France Introduces Massive Security Measures for Climate Summit
- By Sydny Shepard
- Nov 30, 2015
Despite the terror attacks on Paris in early November, French Foreign Minister Laurent Fabius decided not to move or postpone the U.N. Climate Conference, also known as the COP21. To call off such a major gathering of world leaders in the French capital would have been an unthinkable surrender to terrorism.
The security situation involved with accommodating nearly 150 heads of government and an additional 40,000 visitors and delegates is daunting especially because of the fact that the conference will run for nearly two weeks.
France has dedicated 2,800 police and gendarmes to ensuring the security of the summit venue at Le Bourget, on the northern outskirts of Paris. A further 8,000 officers have been deployed to secure the country’s borders. Altogether, 120,000 police and gendarmes have been mobilized across France according to the Interior Ministry.
The government had announced at the beginning of the month that border controls would be imposed ahead of COP21 -- in what Interior Minister Bernard Cazeneuve then called a precaution against "a terrorist threat or risk to public order."
Cazenueve said that that more than 300 people had been arrested since November 13, the day of the attacks, and nearly 200 of them remain in custody.
Because terror groups tend not to target summits precisely and stage attacks to coincide with such events elsewhere, French authorities have banned public demonstrations planned to mark COP21. Authorities said, “It was a difficult decision to make but in the present context, the safety requirements are the priority.”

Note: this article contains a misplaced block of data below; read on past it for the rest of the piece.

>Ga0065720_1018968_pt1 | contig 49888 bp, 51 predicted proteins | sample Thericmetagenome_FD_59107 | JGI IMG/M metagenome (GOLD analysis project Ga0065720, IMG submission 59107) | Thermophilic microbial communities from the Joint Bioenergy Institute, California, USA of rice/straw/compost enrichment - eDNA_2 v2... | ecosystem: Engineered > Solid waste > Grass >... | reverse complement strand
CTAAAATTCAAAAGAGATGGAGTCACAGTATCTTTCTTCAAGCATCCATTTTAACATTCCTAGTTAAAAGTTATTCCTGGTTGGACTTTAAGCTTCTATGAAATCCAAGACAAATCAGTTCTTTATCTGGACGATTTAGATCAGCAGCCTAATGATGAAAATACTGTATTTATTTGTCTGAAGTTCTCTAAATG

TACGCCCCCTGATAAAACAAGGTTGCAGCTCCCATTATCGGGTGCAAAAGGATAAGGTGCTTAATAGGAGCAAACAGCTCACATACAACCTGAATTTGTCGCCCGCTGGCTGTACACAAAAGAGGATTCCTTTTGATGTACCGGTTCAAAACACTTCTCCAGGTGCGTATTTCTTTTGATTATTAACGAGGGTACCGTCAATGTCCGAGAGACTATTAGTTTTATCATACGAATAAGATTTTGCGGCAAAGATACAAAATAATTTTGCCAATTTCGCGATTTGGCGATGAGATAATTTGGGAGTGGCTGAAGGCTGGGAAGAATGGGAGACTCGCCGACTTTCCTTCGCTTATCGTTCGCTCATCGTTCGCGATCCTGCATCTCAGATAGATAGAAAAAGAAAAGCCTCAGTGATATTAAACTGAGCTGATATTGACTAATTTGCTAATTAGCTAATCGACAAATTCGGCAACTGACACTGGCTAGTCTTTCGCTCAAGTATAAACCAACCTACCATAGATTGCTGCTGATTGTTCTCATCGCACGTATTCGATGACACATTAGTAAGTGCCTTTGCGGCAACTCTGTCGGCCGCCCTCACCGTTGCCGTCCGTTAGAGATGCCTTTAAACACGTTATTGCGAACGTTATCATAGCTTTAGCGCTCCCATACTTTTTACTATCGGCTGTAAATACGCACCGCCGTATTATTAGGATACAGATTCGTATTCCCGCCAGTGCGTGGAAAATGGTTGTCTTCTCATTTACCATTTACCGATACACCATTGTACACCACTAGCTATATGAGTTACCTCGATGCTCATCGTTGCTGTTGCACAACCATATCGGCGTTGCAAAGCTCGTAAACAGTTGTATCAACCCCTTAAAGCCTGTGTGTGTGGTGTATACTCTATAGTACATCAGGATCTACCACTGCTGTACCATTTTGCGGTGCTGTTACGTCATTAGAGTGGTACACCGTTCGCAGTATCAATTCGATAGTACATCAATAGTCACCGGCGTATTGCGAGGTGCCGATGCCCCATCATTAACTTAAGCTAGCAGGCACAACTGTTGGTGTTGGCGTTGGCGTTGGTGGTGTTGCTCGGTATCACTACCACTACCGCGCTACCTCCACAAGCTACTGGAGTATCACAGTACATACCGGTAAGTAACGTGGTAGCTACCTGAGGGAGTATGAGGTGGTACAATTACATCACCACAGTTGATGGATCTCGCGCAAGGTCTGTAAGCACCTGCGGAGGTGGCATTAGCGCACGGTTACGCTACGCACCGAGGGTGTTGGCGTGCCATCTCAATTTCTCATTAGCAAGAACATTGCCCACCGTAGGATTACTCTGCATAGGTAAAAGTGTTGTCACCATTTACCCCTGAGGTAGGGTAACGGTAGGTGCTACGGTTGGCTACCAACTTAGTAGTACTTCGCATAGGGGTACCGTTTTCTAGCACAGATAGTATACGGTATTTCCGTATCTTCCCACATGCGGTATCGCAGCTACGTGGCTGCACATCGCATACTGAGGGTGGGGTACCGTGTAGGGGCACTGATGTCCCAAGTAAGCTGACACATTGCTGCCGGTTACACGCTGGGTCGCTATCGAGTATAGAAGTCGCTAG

All public rallies in Paris have been banned since the attacks, and providing security for a march of tens of thousands of people while keeping the summit itself safe would have been a logistical nightmare. There was also the risk of panic in the event of some sort of explosion; a firecracker set off a stampede in the Place de la Republique days after the recent attacks.
The security measures put in place have not affected the climate activists passionate about pressuring world leaders to create a better plan for the Earth’s environment. The frustrations over restrictions on protests put in place gave rise to what French President Francois Hollande called, “scandalous” scuffles between activists and police.
Police arrested more than 200 people following flare-ups in which protesters pelted police with shoes, bottles and even candles police said were taken from memorials at Place de la Republique.
Hollande said authorities knew “troubling elements” would arrive in Paris for the talks and said that is why “these sort of assemblies were banned and some were ordered to stay home.”
Despite those tensions, demonstrators were largely peaceful ahead of the crucial climate change session. In place of the big march, protesters lined up thousands of shoes representing climate change activists.
The talks will begin on Monday, November 30, with the aim of reaching a landmark global deal on limiting greenhouse gas emissions.
The leaders of the United States, China and India, the world's top three carbon-emitting countries, are among those scheduled to attend the opening day of the event.